In the US, we spend much more on health care than other developed countries, but we have worse health outcomes — why? A new study in JAMA gives a detailed comparison of metrics from 11 high-income countries that challenges the conventional wisdom on what makes the US health cares system different.
The researchers found that key drivers of health care costs in the US compared to other high-income countries are prices and administrative costs. The US also ranks high in utilization of expensive imaging tests like MRIs and CT scans, and specific surgical procedures, like knee replacements and C-sections. However, patients in the US did not go to the doctor or hospital more than patients in other countries.
These findings echo some of the research we’ve seen before, including a report from the Commonwealth Fund that shows that overuse of medical technology and prices together contribute to high health spending in the US. But what the headlines about this new study claim is that unnecessary care is not the problem. Not so fast.
We’ve argued on this blog that it’s the dangerous combination of overuse and high prices that drive our health care costs. Because the prices of many tests, drugs, procedures, and physician services are often disconnected from their value, we underutilize basic, inexpensive, preventive care and overutilize expensive, often unnecessary services.
Setting aside overuse of certain specific procedures, overall overuse does not appear to be increasing US health care costs more than in other developed countries. For those of us who are striving to reduce low-value care in our institutions and communities, this should make us rethink how we frame the issue of overuse.
There are two key points here. The first is that overuse, and the increase in costs from overuse, is not a uniquely American problem. We know from previous research, led by the Lown Institute and published last year in The Lancet, that both overuse and underuse are international problems. We should be looking for partnerships with international organizations studying overuse and lessons from other countries on best practices in reducing unnecessary services.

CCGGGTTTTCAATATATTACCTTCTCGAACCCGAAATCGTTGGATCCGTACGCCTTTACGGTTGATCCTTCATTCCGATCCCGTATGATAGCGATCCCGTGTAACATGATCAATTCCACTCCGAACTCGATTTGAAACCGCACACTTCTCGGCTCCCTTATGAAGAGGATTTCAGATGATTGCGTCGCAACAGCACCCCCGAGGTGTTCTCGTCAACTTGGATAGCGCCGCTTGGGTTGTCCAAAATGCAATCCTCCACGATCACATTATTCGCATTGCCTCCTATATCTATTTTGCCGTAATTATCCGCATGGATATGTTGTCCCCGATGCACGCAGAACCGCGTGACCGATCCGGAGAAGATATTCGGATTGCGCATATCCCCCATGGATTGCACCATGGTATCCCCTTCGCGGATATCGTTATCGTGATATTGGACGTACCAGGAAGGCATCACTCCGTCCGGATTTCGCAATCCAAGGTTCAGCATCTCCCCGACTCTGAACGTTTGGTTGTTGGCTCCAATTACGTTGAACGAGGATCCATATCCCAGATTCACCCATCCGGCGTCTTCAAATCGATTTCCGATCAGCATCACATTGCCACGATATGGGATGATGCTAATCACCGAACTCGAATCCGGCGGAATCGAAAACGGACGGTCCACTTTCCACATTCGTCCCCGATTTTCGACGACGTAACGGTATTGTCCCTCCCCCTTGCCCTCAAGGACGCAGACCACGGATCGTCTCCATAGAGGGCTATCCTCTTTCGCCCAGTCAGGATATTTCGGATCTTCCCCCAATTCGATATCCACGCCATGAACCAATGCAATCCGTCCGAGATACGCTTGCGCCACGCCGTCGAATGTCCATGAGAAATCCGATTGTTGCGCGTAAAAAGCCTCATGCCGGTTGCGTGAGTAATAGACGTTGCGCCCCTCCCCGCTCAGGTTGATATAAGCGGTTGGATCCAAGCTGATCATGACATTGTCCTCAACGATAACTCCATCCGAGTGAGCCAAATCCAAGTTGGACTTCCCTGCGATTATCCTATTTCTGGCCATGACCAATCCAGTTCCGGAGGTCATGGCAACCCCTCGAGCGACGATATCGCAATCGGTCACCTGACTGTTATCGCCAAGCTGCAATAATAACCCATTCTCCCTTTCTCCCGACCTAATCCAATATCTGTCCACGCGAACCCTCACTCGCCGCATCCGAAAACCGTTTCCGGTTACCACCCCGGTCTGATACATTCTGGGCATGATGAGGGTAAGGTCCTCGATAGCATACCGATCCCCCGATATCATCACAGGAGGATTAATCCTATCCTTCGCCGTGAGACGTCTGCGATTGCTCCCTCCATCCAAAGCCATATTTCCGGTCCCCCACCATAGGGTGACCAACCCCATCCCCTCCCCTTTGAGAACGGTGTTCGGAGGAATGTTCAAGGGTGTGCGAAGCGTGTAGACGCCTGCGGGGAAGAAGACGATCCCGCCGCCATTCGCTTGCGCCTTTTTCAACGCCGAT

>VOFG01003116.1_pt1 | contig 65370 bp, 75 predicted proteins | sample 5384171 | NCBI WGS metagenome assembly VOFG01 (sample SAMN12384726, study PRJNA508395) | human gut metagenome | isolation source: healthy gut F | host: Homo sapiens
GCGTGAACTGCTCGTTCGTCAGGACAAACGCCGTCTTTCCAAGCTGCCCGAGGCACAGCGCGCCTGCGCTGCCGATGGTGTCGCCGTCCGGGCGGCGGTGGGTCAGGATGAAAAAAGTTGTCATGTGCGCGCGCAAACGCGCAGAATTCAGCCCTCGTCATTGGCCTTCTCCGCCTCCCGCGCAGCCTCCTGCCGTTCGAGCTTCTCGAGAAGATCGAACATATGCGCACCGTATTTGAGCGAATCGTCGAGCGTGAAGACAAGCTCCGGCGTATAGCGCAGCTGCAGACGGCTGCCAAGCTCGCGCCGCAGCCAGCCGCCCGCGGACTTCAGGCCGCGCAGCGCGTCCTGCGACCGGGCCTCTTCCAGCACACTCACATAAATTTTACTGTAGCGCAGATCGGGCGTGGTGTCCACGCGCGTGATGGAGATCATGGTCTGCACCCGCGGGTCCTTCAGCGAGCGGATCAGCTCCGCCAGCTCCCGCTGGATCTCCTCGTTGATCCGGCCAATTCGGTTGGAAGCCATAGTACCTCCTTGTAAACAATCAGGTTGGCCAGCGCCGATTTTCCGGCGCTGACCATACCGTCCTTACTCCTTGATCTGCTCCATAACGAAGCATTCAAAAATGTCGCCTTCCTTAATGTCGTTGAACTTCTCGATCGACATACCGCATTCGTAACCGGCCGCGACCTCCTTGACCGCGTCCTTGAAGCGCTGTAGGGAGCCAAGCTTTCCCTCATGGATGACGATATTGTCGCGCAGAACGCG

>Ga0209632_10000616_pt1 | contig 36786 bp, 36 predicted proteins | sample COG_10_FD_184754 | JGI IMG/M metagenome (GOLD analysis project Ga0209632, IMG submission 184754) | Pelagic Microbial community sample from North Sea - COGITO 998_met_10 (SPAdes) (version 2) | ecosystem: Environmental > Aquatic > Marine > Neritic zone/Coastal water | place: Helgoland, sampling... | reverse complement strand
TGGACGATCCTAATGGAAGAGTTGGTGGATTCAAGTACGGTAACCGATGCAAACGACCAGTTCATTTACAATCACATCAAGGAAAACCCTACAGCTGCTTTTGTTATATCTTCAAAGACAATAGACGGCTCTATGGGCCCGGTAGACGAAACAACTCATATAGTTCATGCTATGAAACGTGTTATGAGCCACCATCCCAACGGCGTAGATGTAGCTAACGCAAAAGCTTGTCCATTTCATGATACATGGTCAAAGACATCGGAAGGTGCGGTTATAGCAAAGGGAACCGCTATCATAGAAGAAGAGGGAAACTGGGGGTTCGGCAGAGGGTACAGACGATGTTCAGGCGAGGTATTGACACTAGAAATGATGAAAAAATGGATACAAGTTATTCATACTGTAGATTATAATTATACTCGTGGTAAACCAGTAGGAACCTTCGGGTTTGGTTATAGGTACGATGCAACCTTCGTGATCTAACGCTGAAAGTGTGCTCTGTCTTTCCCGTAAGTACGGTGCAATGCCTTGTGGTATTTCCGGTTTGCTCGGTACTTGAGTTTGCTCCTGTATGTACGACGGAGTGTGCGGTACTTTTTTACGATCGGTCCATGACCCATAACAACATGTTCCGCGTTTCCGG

The second is that fixing overuse is not a panacea. Reducing unnecessary care is the not the silver bullet solution to our country’s health care cost problem. However, that doesn’t mean it isn’t worth doing. Getting rid of unnecessary services will likely save some money, and we should be looking to reduce our health costs where we can. As study author Dr. Ashish Jha points out in a New York Times article,
“It’s not that we’re buying more pizzas, we’re just paying more for each pie. But that doesn’t mean that you can’t still buy fewer pizzas.”
More importantly, we know that overuse causes real harm to patients, not just wasted money. Overprescription of unnecessary medications leads to adverse drug events and hospitalizations; false positives from overtesting can lead to overtreatment and complications that affect quality of life; our high c-section rate risks womens’ health; the list goes on and on.
The patient harm caused by overuse is reason enough to keep researching the effectiveness of tests and procedures, facilitating shared decision making conversations between doctors and patients, and pushing back against the medical culture of “more is better.” We also have to do something about high prices if we want to control health care costs.